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Springfield to apply for grant for threat analysis of potential pipeline disaster threat


Springfield will apply for federal funding to better prepare the township for a potential pipeline disaster.

Supervisors authorized the township manager to apply for a $50,000 grant for a threat analysis of the area, part of which is vulnerable to land subsidence or sinkholes because of its karst and limestone geology. In January, two sinkholes led to a three-month closure of the controversial Mariner East 1 pipeline in Chester County but did not rupture it.

Three pipelines crisscross the township. The two natural gas pipelines are operated by Columbia and Interstate; the other, operated by Buckeye, is liquid petroleum. The Interstate-owned line, which Adelphia Gateway wants to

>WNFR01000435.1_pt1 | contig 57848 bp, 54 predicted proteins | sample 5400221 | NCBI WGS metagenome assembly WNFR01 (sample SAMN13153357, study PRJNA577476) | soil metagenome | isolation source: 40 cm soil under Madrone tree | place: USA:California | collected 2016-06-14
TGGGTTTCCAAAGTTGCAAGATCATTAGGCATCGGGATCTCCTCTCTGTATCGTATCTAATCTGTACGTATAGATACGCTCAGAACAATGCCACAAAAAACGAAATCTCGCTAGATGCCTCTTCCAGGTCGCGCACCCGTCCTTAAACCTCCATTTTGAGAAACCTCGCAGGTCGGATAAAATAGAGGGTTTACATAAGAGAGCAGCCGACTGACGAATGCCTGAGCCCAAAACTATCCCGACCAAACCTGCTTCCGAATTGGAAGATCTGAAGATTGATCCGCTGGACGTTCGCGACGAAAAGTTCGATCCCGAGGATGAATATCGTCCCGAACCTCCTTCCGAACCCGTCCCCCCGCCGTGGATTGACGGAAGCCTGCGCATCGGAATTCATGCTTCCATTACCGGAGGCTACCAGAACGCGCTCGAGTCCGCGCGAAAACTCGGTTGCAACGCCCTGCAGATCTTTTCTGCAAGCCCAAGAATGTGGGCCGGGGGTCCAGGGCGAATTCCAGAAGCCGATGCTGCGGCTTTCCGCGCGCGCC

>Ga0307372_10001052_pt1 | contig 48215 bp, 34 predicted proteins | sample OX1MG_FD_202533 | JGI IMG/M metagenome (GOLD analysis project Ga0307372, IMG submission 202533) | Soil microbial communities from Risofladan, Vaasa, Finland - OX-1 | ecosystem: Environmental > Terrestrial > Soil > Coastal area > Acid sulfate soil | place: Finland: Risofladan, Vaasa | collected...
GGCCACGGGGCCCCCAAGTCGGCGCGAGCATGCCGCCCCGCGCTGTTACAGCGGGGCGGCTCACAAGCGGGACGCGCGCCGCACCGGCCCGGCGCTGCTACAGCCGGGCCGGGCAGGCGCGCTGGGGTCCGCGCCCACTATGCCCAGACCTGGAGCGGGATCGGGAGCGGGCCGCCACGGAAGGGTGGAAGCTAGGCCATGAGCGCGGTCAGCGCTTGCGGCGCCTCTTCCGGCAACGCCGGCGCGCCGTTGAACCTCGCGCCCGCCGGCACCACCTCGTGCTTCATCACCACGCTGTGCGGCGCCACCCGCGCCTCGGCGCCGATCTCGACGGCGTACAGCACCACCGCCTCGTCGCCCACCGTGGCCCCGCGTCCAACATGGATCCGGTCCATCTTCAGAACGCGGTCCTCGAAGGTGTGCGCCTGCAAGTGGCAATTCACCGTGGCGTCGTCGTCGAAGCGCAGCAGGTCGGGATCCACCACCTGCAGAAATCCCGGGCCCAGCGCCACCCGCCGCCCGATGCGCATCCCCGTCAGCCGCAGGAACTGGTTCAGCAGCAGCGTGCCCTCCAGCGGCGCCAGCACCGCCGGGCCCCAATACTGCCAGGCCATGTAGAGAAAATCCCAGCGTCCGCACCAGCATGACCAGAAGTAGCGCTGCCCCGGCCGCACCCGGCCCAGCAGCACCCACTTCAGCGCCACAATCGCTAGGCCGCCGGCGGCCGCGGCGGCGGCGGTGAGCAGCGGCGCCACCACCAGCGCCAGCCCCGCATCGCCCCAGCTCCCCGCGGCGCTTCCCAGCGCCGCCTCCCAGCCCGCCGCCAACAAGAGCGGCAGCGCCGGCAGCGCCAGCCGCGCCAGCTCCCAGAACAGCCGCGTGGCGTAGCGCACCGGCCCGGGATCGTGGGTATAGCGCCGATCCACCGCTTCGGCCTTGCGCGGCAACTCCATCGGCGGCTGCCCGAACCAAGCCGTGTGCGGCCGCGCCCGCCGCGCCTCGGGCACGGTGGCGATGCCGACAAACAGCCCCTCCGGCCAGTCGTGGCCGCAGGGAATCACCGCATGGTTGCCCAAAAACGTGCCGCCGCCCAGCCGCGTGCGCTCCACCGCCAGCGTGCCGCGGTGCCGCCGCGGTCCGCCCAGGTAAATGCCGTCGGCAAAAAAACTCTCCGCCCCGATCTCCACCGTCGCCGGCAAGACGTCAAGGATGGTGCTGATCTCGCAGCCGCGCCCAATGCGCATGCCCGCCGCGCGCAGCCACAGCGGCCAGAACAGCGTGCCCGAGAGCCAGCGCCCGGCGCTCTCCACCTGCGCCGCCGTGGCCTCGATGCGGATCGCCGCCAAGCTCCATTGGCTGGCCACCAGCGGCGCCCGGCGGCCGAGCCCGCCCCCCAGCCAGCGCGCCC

use to transport gas to the Philadelphia area, has drawn particular scrutiny because of its proximity to Springtown, and because it crosses a protected watershed, the Cooks Creek.

Two supervisors, Tony Matzura and Robert Zisko voted against the motion. Zisko pointed out the pipelines has been there for decades without incident, but Supervisor Karen Bedics replied that it was in the public interest to try to get the funding. “We are getting more specialized data that’s specific to our area.”

Once the township receives the results of the study back, it would update its emergency services.

Chairman Dave Long, who cast a reluctant vote for the study, said he supported it as long as “it’s not duplicating something we already have.” Long and Supervisor Jim Nilsen agreed that that the data would be helpful to first responders.

“This is going to be waste of Mike’s time,” concluded Zisko following the 3-2 vote. Mike Brown is the zoning officer.

In other business, the board approved $49,000 for a new police vehicle, which is expected to be ready to go by the summer. Zoning officer, Brown, will utilize the old vehicle, a Tahoe, which has 120,000 miles on it. Supervisors also finally settled on a local vendor, 110 Front, to revamp the township’s website at a cost of $9,000, with a maintenance fee of $1,000 for the first quarter. The township will then evaluate the work done and could potentially drop the provider.

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